Etiquette |ˈetikit, -ˌket|

noun

the customary code of polite behavior in society or among members of a particular profession or group.

The Etiquette Foundation of Illinois, Inc., was established to develop and promote a broad range of etiquette and cultural enrichment programs designed to raise public awareness on the state of civility, and social decorum here in the State of Illinois. As we embark upon this extraordinary journey, we find ourselves motivated by many factors, some very obvious, others not so obvious. We do see a need to step forward and address the very premise of what a civil society should be striving to achieve. This desire is prompted by our daily encounters and the necessity to question the conduct of others. You are compelled to reassess your own behavior, or ask, what does it mean to be cordial, courteous, polite and considerate of others when you encounter very little reciprocal engagements? How do we re-invigorate the very essence of our individual and collective obligation to foster a more civil discourse in the larger society? We believe there is a vacuum of purpose and a lack of appreciation when it involves our social responsibility to one another. We are often indifferent to what is in our better interest because it may be somewhat inconvenient to take a moment to say, “excuse me” or “thank you.” It is a question of our values and our inability to reconnect to those standards of behavior that rest at the base of civilized behavior. And therein, as we witness the growing disintegration in social decorum at every level of our society, we must search for answers and find solutions to how we can create a more thoughtful and yes, a more polite society.

 

We, quite regrettably, see this era in our national life, as a unique opportunity to help resuscitate what is central to our individual and collective humanity, and to what makes civil society, its social customs, and rules of behavior, possible.

 

The Etiquette Foundation of Illinois is, we believe, the right idea at the right time to grapple with one of the grand issues of our time. We are looking forward to developing creative and innovative ways to promote civility and the benefits of good manners at every level of society.

We must also remember, without exception, our responsibility to our children as part of our stewardship, wherein; we must give greater consideration to the broader questions concerning their social and cultural development. Promoting the importance of etiquette training as a necessary prerequisite to having a “complete” social and academic education is one of our primary goals.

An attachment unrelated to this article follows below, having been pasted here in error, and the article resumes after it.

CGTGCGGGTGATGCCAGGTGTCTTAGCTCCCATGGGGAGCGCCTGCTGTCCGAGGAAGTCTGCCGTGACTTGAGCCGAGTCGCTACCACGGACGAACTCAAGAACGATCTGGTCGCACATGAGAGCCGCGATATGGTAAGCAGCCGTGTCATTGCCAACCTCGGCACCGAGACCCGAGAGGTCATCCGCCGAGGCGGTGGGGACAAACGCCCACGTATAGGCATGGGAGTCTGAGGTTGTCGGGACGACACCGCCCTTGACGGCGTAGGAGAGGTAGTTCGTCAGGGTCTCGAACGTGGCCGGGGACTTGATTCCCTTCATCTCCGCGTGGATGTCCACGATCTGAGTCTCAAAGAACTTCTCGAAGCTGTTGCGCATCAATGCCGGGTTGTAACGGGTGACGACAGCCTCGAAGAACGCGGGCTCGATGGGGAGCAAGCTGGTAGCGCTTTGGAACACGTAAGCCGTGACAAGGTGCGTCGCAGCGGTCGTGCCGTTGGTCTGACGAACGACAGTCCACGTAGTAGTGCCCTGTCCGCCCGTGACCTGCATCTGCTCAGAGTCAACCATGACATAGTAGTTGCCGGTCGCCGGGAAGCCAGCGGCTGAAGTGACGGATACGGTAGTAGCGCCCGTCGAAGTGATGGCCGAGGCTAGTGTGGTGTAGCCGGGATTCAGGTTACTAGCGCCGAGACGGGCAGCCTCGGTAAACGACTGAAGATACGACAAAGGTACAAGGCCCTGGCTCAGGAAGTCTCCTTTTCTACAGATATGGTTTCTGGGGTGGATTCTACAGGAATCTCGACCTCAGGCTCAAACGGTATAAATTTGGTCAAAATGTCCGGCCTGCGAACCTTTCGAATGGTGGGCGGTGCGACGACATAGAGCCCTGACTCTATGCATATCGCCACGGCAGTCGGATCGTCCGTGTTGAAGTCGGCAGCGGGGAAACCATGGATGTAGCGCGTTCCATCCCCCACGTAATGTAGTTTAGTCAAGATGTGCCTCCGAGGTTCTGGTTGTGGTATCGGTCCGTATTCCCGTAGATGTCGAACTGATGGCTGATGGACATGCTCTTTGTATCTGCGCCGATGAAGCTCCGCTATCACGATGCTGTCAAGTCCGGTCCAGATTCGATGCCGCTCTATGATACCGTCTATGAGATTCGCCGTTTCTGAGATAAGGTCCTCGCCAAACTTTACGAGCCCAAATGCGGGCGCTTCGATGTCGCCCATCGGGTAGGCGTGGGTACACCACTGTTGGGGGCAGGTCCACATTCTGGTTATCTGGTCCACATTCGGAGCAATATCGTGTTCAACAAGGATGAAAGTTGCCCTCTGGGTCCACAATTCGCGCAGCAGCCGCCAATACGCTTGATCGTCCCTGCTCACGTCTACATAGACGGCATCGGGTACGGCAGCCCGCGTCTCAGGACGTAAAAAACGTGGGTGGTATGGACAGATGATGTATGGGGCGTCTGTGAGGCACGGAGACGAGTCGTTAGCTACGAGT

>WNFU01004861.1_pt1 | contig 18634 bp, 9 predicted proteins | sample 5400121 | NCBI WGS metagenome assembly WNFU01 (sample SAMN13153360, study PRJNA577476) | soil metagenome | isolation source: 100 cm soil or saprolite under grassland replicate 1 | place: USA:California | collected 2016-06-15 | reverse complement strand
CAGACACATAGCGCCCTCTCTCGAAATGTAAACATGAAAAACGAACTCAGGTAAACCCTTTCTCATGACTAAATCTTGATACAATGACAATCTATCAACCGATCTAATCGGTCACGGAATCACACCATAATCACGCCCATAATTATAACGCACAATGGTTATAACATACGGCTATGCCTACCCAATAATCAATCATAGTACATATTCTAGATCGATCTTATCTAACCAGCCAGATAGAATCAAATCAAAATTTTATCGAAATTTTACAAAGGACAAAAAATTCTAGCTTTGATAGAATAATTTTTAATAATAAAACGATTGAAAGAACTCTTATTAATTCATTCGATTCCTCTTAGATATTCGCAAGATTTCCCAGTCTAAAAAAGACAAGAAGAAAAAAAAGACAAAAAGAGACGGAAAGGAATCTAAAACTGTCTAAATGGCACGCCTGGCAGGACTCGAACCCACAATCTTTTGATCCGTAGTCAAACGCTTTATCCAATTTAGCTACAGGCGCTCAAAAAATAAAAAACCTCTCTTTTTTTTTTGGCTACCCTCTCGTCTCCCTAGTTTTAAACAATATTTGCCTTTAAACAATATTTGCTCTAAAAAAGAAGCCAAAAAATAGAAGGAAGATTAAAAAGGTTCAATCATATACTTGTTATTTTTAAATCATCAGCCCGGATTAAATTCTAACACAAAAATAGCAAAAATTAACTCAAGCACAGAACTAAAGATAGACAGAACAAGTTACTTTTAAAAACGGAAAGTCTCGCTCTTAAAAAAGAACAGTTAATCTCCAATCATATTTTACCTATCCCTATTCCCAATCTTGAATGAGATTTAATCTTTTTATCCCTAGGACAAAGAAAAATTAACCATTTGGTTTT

If we are truly committed to creating a workforce for a “service-based economy,” we cannot continue to disregard the value of teaching children the rules of social behavior. We are planning an aggressive campaign to address this issue in our public educational short-comings.

 

We are particularly concerned about those children who are part of a very important yet underserved segment of our population—they are the socially and economically disadvantaged children residing across the State of Illinois. We see them as the embodiment of who we are and what we can become as a society. We also see them as the State’s greatest under-developed resource, however unprepared they may be to meet the social and educational challenges ahead. We must, as part of our social commitment, give greater consideration to the broader questions concerning their social education and their ability to contribute to the economic growth here in the State of Illinois. Etiquette training, we believe, would represent a significant shift in their social awareness, attitude, intellect, and the benefits of correct social comportment with peers and adults will have, we believe, significant interpersonal ramifications in the lives of our children and in the role they will play in the broader community. What a wonderful way to contribute to our social and intellectual growth as a state—train a very important segment of our population in the ways of good manners and proper social decorum—skills they will need to be effective social contributors in an increasingly demanding and diverse society.